Mercury found success by taking a practical business approach to Queen; he differentiated the band in the marketplace, taking advantage of the opportunities he was presented, and he leveraged his network to elevate everyone involved. This stand-out approach has proven paramount for many business leaders in the past, and is exactly the mindset that can help your multifamily management organization shine.

Great businesses promote the differences that exist in people or opportunities and take advantage of them. Famed keynote speaker David Rendel notes that these differences are often the key to providing sources of potential, advantage, effectiveness and joy. Even Sally Shaywitz, a neuroscientist studying dyslexia at Yale, notes that those who turn their talents into disadvantages “are overrepresented in the top ranks of [business] people, who are unusually insightful, who bring a new perspective, who think out of the box.”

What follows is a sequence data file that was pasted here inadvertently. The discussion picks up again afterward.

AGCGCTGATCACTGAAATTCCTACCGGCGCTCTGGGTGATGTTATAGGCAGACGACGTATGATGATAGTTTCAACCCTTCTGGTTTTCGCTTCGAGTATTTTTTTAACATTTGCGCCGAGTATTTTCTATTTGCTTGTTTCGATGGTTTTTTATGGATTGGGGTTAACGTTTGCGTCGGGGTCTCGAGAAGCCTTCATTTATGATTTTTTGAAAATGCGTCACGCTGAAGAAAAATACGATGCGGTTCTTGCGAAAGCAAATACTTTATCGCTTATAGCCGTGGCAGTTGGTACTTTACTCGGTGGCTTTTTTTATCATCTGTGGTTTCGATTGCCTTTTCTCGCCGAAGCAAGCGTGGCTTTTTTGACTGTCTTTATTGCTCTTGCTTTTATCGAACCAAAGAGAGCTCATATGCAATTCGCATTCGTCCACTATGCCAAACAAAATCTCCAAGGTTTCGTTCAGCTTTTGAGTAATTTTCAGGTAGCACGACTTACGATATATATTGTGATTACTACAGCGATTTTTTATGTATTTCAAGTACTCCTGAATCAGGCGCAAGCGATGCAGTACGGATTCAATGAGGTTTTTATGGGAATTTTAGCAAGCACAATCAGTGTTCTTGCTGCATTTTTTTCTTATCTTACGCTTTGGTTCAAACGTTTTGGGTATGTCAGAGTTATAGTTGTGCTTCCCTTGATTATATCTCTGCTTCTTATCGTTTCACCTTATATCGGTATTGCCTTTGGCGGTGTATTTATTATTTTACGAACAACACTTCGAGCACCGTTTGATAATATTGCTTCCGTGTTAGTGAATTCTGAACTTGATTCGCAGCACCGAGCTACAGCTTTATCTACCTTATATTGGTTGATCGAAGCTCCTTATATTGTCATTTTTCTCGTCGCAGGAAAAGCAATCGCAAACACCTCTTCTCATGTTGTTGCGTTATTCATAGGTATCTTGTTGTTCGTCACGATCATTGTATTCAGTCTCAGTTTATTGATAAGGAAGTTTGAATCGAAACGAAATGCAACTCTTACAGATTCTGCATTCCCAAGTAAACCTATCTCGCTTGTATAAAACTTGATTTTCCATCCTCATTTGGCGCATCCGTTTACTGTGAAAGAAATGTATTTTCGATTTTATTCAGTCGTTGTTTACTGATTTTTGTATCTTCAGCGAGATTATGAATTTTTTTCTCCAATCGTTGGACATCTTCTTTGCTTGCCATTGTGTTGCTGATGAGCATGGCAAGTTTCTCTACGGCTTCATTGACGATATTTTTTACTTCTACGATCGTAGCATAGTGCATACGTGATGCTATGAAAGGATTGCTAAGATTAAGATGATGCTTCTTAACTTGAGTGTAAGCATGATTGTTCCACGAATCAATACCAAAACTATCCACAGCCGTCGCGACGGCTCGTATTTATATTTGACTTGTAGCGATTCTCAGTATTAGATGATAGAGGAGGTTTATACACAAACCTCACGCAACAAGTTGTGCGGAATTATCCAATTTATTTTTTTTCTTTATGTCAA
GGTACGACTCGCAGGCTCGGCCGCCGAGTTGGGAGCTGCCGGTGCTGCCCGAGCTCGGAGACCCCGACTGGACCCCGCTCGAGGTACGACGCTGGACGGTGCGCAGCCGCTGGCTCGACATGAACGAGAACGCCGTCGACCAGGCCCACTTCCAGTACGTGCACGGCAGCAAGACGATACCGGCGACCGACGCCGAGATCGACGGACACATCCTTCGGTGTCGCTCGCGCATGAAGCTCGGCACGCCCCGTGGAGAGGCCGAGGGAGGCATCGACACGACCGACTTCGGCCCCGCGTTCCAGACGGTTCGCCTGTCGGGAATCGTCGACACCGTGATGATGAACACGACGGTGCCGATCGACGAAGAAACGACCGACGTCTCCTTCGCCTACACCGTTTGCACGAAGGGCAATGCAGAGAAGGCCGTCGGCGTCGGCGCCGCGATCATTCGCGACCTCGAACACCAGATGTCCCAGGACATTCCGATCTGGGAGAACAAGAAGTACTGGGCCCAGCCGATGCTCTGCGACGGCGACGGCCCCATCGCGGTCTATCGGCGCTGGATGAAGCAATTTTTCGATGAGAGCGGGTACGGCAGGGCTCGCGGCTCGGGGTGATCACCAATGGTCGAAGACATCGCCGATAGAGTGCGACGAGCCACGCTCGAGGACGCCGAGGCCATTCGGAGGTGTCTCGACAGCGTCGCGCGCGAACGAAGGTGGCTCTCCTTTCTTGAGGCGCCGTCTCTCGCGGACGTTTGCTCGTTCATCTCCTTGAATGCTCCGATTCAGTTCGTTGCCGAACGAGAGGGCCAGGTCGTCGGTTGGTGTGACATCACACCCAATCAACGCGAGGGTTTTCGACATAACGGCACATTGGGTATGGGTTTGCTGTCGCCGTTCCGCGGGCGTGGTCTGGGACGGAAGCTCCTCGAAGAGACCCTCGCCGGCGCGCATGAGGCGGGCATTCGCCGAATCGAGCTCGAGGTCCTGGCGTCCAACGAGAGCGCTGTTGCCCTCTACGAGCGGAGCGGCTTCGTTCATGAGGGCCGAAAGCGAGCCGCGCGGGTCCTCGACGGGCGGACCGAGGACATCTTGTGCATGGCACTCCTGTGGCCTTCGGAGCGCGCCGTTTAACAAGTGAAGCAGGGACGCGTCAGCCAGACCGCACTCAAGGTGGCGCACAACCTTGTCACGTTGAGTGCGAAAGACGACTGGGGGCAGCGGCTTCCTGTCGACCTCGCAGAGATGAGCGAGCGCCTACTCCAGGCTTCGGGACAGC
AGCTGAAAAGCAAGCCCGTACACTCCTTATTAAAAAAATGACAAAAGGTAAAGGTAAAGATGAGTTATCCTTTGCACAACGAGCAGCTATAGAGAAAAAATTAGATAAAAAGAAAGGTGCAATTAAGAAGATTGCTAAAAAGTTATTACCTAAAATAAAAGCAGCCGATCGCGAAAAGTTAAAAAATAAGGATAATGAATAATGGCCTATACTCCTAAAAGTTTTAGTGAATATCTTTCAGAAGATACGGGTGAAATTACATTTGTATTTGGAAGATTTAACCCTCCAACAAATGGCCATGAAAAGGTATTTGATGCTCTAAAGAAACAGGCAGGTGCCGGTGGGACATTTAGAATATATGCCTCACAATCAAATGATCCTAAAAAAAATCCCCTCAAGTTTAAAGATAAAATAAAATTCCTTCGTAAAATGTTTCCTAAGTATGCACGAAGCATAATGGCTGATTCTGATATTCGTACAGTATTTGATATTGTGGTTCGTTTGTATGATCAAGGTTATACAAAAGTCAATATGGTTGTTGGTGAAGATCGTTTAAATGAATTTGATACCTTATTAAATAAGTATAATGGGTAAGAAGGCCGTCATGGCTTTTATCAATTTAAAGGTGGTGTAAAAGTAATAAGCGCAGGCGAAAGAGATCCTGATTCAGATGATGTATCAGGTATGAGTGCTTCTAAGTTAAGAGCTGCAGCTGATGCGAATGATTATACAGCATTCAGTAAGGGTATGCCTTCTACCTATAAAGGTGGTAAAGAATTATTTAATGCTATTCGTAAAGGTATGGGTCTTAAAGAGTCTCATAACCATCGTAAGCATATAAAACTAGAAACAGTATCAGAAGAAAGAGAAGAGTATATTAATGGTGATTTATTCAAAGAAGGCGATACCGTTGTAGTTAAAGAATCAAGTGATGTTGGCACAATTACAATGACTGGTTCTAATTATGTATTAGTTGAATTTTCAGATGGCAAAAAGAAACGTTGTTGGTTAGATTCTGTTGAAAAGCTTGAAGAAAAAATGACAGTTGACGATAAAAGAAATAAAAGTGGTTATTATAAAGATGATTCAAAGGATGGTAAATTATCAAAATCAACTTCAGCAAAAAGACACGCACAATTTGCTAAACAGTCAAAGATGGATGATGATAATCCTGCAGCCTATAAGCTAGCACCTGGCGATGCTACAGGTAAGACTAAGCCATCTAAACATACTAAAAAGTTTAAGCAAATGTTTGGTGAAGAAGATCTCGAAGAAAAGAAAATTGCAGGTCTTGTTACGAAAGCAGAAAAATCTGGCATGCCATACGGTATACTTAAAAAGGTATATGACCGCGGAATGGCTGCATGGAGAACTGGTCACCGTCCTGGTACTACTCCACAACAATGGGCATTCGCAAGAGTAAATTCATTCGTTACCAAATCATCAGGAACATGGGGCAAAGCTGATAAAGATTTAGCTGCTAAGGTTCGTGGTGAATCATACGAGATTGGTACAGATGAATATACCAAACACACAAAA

Look at Richard Branson. Born dyslexic, he was branded lazy and unintelligent in school. Being an individual that always turns challenges into strengths, he adapted his management style in a manner that would work with his dyslexia, rather than against it, and it’s proven successful for him ever since.

Challenges can present themselves in a variety of outlets, like Branson’s dyslexia or Queen’s uphill battle. To identify where your biggest challenges may be, and how to overcome them as a leader in your business, consider these questions:

    1. Do details make you distraught?If you’re challenged by details, you likely don’t have a preference for ‘structural’ thinking. Focus on laying out your business’s plan five steps further than you think you need. At each step, always ask yourself “at this stage in the game, what is every contingency that someone would need to know?”
    2. Do you usually consider the consequences? If you don’t always think about the ramifications your decisions have on others, you may not have a natural inclination for ‘social’ thinking. To combat this, focus on gaining consensus for an idea from your employees, customers, or shareholders before pushing it through. Along the way, be sure to ask each audience “how will this impact you?”